How do you comb through data for one billion stars!?!

We now have a more complete star map of the Milky Way, which still only represents 1% of the stars in our galaxy.

Vocabulary: satellite, sky map, orbit, star

NGSS: ESS1.A- The Universe and its Stars, SEP8- Obtaining, Evaluating, and Communicating Information, SEP4: Analyzing and Interpreting Data

Common Core State Standards: CCSS.ELA-LITERACY.RST.6–8.2 CCSS.ELA-LITERACY.RST.6–8.1

Image courtesy of ESA.

Last week, the European Space Agency (ESA) released the most complete sky map to date. Collected by the Gaia satellite, ESA has since released this data to the public. Rachel Feltman, editor of The Washington Post’s Speaking of Science blog, discusses the details.

Audio Excerpt “Mapping the Milky Way” Sept. 16, 2016. (Original Segment)

Print this segment transcript.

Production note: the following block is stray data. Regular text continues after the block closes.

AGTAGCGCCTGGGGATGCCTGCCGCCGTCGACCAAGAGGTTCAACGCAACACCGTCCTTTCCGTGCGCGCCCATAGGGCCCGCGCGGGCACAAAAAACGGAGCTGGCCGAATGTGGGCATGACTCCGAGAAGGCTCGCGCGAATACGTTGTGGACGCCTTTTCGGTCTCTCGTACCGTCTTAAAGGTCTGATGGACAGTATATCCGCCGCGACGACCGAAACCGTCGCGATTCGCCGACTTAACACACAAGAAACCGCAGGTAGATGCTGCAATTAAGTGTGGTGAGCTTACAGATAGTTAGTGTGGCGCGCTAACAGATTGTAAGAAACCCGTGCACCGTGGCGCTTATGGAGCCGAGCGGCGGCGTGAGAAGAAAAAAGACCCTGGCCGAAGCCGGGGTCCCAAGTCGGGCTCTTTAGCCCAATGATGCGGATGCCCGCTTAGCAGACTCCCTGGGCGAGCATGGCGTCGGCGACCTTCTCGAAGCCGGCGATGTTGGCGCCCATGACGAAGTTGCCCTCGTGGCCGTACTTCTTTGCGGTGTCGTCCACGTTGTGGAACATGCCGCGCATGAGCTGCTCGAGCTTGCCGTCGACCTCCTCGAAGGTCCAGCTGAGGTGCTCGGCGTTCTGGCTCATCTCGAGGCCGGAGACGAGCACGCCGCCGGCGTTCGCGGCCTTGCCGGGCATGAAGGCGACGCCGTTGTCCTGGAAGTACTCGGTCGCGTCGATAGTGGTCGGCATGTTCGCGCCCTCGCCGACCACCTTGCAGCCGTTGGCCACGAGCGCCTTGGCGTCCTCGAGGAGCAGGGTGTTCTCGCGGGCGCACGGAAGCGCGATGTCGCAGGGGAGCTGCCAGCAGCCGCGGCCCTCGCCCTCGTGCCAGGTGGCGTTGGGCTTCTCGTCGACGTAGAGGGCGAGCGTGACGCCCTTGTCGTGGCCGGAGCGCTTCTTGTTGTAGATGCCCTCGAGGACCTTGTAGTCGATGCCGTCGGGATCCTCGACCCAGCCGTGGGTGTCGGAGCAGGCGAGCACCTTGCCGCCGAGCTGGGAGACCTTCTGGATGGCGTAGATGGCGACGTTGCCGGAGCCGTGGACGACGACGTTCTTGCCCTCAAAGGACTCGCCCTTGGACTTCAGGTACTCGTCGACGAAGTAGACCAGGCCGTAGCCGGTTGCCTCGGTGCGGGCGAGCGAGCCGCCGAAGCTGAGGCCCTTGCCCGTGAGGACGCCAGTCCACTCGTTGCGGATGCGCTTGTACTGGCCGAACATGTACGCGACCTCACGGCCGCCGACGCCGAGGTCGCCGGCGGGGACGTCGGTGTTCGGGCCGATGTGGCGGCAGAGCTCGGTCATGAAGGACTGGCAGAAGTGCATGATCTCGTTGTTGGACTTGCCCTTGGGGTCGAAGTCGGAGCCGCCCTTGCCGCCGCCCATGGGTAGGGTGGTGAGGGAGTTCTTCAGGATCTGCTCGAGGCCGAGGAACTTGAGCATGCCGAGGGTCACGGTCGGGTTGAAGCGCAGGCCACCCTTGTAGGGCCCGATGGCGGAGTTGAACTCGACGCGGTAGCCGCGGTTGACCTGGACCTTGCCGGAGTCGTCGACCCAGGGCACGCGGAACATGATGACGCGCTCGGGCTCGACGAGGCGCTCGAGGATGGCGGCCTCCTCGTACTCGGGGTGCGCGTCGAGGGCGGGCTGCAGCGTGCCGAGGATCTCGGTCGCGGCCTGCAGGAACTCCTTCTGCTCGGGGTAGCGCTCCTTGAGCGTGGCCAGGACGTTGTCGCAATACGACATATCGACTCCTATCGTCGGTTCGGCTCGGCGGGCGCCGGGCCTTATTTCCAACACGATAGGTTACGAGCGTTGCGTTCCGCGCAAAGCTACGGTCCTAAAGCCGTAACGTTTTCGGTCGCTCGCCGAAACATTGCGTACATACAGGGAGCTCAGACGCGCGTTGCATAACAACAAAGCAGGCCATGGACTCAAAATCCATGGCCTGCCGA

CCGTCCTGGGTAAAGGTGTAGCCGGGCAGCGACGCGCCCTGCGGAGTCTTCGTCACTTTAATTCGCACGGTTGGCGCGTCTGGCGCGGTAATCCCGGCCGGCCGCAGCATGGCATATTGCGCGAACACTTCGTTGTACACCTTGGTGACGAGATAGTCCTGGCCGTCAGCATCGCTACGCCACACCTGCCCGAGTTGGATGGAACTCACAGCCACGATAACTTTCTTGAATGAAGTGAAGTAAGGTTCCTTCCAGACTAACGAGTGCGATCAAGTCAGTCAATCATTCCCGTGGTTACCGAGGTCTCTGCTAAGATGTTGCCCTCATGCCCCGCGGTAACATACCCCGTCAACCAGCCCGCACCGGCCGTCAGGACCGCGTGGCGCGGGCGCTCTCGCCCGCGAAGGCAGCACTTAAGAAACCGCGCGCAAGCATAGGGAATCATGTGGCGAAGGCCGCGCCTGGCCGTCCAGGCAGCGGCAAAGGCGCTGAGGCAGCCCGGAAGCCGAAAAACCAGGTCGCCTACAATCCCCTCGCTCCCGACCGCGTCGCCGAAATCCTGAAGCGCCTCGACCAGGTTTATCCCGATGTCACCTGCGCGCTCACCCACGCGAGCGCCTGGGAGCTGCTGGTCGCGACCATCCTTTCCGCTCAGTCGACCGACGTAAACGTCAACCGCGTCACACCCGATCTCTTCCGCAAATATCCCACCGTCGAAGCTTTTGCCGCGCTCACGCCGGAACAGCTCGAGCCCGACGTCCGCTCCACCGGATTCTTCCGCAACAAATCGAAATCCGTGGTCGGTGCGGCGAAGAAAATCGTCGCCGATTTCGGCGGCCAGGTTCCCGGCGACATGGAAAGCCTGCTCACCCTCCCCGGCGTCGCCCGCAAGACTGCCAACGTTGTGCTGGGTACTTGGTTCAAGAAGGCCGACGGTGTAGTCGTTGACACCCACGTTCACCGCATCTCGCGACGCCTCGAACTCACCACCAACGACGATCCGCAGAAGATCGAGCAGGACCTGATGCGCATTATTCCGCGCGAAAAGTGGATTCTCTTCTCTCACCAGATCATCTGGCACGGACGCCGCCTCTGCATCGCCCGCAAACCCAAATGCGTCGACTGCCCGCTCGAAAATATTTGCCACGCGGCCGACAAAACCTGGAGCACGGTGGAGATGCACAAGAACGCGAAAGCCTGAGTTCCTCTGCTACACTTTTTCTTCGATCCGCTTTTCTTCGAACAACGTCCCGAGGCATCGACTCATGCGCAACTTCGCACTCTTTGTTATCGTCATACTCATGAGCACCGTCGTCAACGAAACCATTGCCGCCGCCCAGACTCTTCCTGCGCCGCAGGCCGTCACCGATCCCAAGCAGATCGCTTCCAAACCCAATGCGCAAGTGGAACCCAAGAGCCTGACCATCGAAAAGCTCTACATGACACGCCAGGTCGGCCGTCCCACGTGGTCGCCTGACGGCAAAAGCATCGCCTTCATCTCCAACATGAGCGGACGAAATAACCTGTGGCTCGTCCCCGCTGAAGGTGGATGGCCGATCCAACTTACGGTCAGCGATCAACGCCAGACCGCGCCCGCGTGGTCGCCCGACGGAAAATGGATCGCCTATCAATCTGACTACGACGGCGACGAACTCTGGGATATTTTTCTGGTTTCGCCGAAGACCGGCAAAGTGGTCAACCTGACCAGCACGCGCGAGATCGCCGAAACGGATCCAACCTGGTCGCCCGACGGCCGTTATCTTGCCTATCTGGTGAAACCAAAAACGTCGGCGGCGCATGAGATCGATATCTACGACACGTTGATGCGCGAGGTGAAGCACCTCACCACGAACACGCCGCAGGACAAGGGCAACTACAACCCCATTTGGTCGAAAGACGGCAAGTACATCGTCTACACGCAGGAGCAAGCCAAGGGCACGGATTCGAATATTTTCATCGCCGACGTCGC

Questions for Students

  • What is the goal of the European Space Agency (ESA) Gaia Satellite?
  • According to ESA, the Gaia satellite has collected data on one-billion stars. This represents about one percent of the stars in the Milky Way. How many stars are in the Milky Way? Create an analogy to help people visualize that extremely large number.
  • So far ESA has processed data for two-million of those one-billion stars. What are the potential benefits from opening this massive data collection to other researchers and the public?
Image courtesy of ESA.

Activity Suggestions

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